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ForceAuthn or Not, That is the Question

Depending on your point of view, SAML is either a very complicated security protocol or a remarkably expressive security language. Therein lies a problem. A precise interpretation of even a single XML attribute is often elusive. Even the experts will disagree (at length) about the finer points of the SAML protocol. I’ve watched this play out many times before.

In this particular case, I’m referring to the ForceAuthn XML attribute, a simple boolean attribute on the <samlp:AuthnRequest> element. On the surface, its interpretation is quite simple: If ForceAuthn="true", the spec mandates that “the identity provider MUST authenticate the presenter directly rather than rely on a previous security context.” (See section 3.4.1 of the SAML2 Core spec.) Seems simple enough, but a google search will quickly show there are wildly differing opinions on the matter. (See this recent discussion thread re ForceAuthn on the Shibboleth Users mailing list, for example.) I’ve even heard through the grapevine that some enterprise IdPs simply won’t do it. By policy, they always return a SAML error instead (which is the IdP’s prerogative, I suppose).

For enterprise SPs, such a policy is one thing, but if that policy extends outside the enterprise firewall...well, that’s really too bad since it reduces the functionality of the SAML protocol unnecessarily. OTOH, an SP that always sets ForceAuthn="true" is certainly missing the point, right? There must be some middle ground.

Here’s a use case for ForceAuthn. Suppose the SP tracks the user's location via IP address. When an anonymous user hits the SP, before the SP redirects the browser to the IdP, the IP address of the browser client is recorded in persistent storage and a secure cookie is updated on the browser. Using the IP address, the SP can approximate the geolocation of the user (via some REST-based API perhaps). Comparing the user's current location to their previous location, the SP can make an informed decision whether or not the user should be explicitly challenged for their password. If so, the SP sends a <samlp:AuthnRequest> to the IdP with ForceAuthn="true".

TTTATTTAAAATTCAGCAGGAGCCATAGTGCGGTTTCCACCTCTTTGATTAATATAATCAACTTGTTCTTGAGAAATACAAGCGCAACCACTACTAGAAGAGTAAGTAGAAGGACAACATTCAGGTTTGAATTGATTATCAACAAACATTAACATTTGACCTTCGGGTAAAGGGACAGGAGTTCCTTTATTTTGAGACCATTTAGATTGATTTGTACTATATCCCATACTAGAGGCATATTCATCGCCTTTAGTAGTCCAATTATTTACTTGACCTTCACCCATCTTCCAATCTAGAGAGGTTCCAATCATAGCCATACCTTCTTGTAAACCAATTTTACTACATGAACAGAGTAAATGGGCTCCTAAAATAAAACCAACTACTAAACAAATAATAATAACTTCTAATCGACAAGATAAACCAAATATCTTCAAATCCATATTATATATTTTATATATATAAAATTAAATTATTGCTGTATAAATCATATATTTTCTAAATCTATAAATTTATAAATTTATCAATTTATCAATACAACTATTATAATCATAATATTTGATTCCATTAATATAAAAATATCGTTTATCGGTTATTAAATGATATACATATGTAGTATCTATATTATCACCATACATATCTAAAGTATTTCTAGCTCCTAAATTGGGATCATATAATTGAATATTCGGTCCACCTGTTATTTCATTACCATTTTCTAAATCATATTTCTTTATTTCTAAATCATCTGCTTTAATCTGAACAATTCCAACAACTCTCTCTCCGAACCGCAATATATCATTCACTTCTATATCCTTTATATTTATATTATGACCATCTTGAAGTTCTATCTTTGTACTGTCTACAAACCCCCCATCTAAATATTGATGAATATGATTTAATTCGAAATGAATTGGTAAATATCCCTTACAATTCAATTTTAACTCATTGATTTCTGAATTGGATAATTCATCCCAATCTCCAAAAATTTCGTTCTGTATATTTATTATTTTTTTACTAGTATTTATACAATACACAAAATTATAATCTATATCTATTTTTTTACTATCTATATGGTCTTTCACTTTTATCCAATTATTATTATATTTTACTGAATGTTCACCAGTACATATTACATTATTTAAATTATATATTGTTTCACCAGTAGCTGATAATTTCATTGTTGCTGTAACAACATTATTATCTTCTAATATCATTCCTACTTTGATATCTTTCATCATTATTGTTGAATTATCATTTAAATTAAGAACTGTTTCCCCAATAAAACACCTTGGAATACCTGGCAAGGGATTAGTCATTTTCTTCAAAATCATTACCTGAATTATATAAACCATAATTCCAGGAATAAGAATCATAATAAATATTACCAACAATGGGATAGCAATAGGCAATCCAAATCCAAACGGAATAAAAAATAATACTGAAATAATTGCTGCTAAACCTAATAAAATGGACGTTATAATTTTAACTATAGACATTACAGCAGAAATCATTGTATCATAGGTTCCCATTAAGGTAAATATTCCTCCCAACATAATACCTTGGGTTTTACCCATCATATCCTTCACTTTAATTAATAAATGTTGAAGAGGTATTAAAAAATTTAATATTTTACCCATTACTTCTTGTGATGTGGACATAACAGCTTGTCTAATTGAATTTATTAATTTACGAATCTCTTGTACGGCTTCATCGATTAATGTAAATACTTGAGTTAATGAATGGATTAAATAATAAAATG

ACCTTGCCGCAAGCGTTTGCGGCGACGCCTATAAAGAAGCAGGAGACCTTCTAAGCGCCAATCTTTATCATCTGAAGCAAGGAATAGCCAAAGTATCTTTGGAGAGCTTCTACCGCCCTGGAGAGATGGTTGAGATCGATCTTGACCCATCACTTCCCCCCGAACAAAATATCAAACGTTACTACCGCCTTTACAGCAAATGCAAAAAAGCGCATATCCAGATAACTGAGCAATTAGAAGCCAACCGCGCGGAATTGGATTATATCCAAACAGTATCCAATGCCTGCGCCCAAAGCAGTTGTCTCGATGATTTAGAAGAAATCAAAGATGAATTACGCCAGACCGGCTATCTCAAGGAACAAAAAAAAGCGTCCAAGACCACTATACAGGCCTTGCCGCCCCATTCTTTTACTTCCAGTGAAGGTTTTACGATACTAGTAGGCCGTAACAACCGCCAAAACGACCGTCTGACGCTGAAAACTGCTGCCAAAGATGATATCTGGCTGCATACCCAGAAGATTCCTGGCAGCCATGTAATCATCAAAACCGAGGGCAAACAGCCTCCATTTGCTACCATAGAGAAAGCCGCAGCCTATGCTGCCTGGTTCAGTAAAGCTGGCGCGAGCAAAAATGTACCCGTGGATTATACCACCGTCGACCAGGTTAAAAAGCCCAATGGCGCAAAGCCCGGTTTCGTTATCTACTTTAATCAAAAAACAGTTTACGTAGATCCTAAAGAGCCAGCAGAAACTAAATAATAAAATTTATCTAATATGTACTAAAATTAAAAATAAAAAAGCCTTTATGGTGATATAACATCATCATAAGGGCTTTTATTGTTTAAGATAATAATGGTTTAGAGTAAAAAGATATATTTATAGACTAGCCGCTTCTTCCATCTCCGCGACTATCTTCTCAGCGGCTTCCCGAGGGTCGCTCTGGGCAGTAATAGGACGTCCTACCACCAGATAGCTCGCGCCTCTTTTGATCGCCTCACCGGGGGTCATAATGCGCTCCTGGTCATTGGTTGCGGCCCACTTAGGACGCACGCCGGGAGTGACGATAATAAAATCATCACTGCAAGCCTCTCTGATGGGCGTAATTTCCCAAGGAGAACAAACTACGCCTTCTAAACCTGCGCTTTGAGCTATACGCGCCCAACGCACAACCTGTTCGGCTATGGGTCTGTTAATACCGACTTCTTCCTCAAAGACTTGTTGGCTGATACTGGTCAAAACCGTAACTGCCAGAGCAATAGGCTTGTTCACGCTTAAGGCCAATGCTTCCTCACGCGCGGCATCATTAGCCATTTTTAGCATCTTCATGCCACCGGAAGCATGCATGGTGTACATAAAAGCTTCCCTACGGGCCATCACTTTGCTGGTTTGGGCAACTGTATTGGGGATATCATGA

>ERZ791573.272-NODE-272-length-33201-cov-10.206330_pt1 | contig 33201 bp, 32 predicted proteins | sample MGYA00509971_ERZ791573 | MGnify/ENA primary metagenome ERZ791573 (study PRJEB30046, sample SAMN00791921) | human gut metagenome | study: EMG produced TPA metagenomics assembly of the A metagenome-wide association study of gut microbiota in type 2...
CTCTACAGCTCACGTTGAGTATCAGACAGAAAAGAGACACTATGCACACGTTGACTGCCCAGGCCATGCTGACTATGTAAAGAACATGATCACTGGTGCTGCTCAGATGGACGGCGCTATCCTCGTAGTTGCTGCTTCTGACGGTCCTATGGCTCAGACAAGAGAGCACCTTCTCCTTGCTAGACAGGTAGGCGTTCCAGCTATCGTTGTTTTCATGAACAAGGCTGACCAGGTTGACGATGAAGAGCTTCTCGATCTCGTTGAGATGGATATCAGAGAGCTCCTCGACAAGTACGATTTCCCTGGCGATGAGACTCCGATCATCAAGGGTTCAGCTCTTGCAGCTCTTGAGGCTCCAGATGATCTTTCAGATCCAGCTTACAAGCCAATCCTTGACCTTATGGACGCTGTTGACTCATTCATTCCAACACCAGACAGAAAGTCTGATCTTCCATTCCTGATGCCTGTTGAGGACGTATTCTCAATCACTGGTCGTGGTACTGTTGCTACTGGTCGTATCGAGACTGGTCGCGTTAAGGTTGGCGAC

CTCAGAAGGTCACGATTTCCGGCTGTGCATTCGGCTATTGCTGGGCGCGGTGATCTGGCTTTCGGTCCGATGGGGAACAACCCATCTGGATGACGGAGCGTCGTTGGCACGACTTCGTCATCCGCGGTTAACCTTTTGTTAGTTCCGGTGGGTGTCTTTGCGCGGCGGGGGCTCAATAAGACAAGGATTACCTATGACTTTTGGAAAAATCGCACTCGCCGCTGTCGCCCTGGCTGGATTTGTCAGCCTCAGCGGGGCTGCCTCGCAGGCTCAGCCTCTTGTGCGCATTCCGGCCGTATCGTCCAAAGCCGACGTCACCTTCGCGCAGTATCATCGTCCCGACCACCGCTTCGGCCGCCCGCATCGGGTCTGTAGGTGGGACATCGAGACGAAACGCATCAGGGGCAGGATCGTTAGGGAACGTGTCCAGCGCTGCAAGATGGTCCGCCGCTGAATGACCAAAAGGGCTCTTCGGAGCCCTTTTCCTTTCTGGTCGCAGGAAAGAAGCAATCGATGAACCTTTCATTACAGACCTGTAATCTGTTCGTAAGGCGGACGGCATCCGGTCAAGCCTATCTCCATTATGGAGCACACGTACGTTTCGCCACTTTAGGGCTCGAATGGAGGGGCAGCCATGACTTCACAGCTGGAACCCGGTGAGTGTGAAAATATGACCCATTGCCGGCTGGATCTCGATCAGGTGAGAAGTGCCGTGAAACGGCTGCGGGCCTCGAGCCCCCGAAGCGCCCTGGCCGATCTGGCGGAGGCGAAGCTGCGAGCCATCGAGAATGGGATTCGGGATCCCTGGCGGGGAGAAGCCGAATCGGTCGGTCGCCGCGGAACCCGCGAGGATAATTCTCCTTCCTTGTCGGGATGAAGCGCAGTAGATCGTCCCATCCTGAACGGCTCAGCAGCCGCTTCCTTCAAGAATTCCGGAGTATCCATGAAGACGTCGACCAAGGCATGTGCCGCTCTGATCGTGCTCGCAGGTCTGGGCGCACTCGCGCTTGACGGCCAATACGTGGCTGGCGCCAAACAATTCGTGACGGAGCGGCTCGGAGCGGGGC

Behaviorally, this leads to a user experience like the one I had recently when I traveled from Ann Arbor to San Francisco for Identity Week. When I arrived in San Francisco, Google prompted me for my password, something it rarely does (since I’m an infrequent traveler). Apparently, this risk-based authentication factor protects against someone stealing my laptop, defeating my screen saver, and accessing my gmail. This is clearly a Good Thing. Thank you, Google!

This use case avoids the ForceAuthn problem described above, that is, the SP now has some defensible basis for setting ForceAuthn="true" and the debate between SPs and IdPs goes away. Simultaneously, we raise the level of assurance associated with the SAML exchange and optimize the user experience. It's a win-win situation.

The downside of course is that this risk-based authentication factor is costly to implement and deploy, especially at scale. Moreover, if each SP in the Federation tracks geolocation on its own, the user experience is decidedly less than optimal. But wait…distributed computing to the rescue! Instead of deploying the risk-based factor directly at the SP, we can deploy a centralized service that passively performs the geolocation check described above. There are multiple ways to deploy such a centralized service: 1) deploy the service as an ordinary SAML IdP; 2) deploy the service in conjunction with IdP discovery; or 3) invent a completely new protocol for this purpose. There are probably other ways to do this as well.

Hey, SP owners out there! If such a service existed, would you use it?

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